One might attend various synagogues and find the same general liturgy and customs—but in one synagogue one feels ignored or rebuffed, and in another synagogue one feels warmly received and appreciated. Which would you choose to attend and support?
Judaism includes the basic tenets of belief in one God, divine revelation of the Torah including an Oral Law, divine providence, reward-punishment, and a messianic redemption. The question for believing Jews today is, how should we relate to the overwhelming majority of contemporary Jews, who likely do not fully believe in classical Jewish beliefs? Two medieval models shed light on this question.
Rabbi Halevi was fairly conservative within classical sources, and deferential to his predecessors. At the same time, he emphasized the inherent flexibility in halakhah, since there are many options within the boundaries of halakhic discourse. If one shuts down legitimate options, one harms the Jewish people and observance.
Tanakh teaches a principled, religious morality. The prophets and their followers stood tall and spoke out against tyranny and immorality. Others, however, compromised principle and attempted to find a “balanced” way of juggling morality and other less positive values. Biblical Mordekhai is one of the paragons of the ideal religious position, defying the evil Haman while everyone else fell over in obeisance.
David Weinberg, a writer for the Jerusalem Post, has recommended his top 25 Jewish books from 2022-2023. Rabbi Hayyim Angel's recent Psalms Companion is on the list, as are several other excellent reads.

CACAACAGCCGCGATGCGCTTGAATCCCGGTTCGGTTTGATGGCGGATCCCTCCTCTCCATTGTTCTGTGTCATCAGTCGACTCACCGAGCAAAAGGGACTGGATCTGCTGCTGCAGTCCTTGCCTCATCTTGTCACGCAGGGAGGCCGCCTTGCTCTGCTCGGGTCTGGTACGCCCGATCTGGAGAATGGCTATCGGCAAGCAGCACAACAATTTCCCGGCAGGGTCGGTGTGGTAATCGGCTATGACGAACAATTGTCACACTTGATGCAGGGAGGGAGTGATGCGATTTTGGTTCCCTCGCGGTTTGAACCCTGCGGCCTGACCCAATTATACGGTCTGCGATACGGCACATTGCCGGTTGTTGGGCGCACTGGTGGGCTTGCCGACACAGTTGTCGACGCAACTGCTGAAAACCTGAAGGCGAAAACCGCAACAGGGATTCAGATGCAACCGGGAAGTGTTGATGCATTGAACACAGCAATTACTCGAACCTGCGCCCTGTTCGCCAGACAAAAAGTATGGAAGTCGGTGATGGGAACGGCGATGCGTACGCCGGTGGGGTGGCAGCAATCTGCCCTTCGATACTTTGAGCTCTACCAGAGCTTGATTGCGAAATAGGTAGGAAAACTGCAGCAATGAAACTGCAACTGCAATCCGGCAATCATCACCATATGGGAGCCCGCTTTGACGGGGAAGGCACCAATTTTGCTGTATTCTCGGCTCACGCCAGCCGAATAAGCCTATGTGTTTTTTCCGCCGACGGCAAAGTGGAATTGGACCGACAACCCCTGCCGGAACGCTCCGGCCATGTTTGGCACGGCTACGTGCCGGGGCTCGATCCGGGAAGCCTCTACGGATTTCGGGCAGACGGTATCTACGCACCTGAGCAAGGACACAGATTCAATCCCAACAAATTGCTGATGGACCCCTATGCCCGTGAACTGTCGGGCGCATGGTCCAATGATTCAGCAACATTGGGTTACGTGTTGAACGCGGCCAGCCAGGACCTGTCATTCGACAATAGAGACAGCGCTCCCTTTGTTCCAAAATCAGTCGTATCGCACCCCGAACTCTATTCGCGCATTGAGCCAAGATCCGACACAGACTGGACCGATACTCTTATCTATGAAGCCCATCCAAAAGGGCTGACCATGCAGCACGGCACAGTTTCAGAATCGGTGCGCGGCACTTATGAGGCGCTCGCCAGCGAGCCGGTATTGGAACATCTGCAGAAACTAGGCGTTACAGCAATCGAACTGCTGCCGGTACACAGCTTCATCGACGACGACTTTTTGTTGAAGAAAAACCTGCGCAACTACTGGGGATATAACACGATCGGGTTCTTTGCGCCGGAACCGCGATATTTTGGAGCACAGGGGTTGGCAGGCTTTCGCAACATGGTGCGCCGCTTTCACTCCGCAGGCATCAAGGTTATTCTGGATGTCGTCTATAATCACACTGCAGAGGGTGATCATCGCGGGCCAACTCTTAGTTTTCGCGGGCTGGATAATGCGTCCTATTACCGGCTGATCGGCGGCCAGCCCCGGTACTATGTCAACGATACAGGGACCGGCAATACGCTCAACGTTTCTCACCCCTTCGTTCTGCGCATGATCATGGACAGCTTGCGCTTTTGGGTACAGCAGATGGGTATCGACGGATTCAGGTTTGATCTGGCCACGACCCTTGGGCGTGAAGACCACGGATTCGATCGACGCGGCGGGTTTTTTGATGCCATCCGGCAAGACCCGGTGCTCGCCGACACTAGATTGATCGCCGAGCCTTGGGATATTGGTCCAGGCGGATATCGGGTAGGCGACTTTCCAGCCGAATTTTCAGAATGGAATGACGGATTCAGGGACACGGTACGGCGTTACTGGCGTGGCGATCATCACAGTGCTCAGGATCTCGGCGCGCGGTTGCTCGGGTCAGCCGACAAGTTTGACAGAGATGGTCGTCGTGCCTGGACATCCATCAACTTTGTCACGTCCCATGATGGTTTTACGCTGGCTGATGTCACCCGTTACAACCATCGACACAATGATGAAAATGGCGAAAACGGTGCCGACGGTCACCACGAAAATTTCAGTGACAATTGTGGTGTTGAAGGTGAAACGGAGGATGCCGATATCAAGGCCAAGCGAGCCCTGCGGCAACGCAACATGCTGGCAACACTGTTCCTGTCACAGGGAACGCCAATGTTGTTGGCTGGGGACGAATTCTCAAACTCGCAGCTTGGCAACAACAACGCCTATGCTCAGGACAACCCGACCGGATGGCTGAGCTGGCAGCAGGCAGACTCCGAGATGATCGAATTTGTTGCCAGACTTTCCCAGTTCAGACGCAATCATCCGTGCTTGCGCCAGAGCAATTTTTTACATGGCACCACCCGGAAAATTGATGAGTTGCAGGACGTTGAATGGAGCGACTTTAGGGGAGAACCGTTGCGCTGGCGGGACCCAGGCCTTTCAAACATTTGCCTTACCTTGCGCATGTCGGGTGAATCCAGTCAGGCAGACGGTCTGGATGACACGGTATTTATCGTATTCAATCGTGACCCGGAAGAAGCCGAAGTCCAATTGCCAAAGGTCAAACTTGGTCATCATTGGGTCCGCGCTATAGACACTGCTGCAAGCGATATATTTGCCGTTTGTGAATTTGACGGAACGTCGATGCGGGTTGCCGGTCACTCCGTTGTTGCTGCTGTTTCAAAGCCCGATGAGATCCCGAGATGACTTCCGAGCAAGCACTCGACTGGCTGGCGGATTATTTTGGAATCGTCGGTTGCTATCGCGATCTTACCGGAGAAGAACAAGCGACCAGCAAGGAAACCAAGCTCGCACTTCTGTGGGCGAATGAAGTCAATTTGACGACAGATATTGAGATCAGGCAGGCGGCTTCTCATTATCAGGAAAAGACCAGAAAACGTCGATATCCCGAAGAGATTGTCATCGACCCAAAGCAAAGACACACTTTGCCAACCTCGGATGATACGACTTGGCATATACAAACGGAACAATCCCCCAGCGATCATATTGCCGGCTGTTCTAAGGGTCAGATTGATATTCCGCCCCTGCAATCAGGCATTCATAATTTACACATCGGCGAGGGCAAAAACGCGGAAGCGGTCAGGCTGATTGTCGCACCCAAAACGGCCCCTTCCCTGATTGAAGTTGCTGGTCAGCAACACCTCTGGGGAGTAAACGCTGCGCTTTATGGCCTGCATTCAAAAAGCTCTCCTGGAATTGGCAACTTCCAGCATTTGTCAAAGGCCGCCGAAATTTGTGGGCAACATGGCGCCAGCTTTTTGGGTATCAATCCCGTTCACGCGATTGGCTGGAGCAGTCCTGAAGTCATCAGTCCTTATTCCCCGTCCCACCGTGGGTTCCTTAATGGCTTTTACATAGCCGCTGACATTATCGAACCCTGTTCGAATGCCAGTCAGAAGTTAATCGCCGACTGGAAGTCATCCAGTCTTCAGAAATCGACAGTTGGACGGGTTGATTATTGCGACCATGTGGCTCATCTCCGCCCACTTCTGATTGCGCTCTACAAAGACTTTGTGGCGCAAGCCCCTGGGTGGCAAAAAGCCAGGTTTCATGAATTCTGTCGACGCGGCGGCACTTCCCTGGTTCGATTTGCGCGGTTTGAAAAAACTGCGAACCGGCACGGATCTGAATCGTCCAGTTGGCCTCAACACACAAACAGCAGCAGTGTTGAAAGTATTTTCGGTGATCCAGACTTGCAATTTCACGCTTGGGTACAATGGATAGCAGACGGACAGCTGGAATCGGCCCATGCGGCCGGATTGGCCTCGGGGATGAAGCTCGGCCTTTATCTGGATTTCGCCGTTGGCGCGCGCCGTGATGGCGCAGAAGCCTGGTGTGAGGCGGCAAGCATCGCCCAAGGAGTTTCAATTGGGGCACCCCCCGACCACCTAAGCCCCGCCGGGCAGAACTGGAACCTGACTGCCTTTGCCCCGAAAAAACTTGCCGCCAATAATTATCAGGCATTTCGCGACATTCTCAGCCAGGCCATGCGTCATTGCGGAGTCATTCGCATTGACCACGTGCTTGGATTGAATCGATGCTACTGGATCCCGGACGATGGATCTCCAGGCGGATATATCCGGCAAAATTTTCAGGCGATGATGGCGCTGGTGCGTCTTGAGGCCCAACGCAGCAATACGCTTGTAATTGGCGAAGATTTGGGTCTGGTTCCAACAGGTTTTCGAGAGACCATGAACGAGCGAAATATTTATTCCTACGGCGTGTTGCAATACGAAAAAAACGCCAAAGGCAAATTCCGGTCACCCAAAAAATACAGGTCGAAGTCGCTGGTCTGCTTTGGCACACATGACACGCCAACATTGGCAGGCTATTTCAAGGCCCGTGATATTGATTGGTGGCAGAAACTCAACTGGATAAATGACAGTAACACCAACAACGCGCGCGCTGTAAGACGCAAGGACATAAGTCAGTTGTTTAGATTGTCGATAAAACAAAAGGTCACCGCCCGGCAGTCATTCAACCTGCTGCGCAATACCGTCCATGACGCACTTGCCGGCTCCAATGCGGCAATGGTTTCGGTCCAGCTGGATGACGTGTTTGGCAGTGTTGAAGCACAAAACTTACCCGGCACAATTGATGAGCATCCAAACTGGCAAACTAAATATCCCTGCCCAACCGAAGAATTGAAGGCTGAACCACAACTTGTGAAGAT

See his article here.
The religious adventure requires not just that we read the Bible, but that we read a moral Bible, a Bible that preaches love and obligation and care for those who are in need. This is also consonant with a rigorous oral tradition that is not in fact committed to applying literal understandings of the Torah, but is already in the market, so to speak, of creative normative applications of divine texts.
Your partnership in the work of the Institute for Jewish Ideas and Ideals is much appreciated. Together, we foster an intellectually vibrant, compassionate and inclusive Orthodox Judaism. We have made tremendous progress since we opened the Institute in 2007—but there is so much more that needs to be done.
Our Haggadah—with its core over 1,000 years old—takes us on a remarkable journey that combines narrative and observance into an intellectual and experiential event for people of all ages and backgrounds. In this manner, we travel alongside our ancestors from freedom to slavery to redemption.
In this article, Dr. Zvi Zohar presents and analyzes concepts of Galut and of the modern Return to Zion found in a seminal responsum composed by Rabbi Ya’akov Moshe Toledano (1880–1960). Born in Tiberias, scion of an illustrious Sephardic family in Meknès, Rabbi Toledano served as Sephardic Chief Rabbi of Tel Aviv from 1942 until his death.
There are numerous ways in which a person can stand up for a principle. It can be through action or inaction, speech or silence, song or march, it can be overt or even an internal stand known only to the principled actor.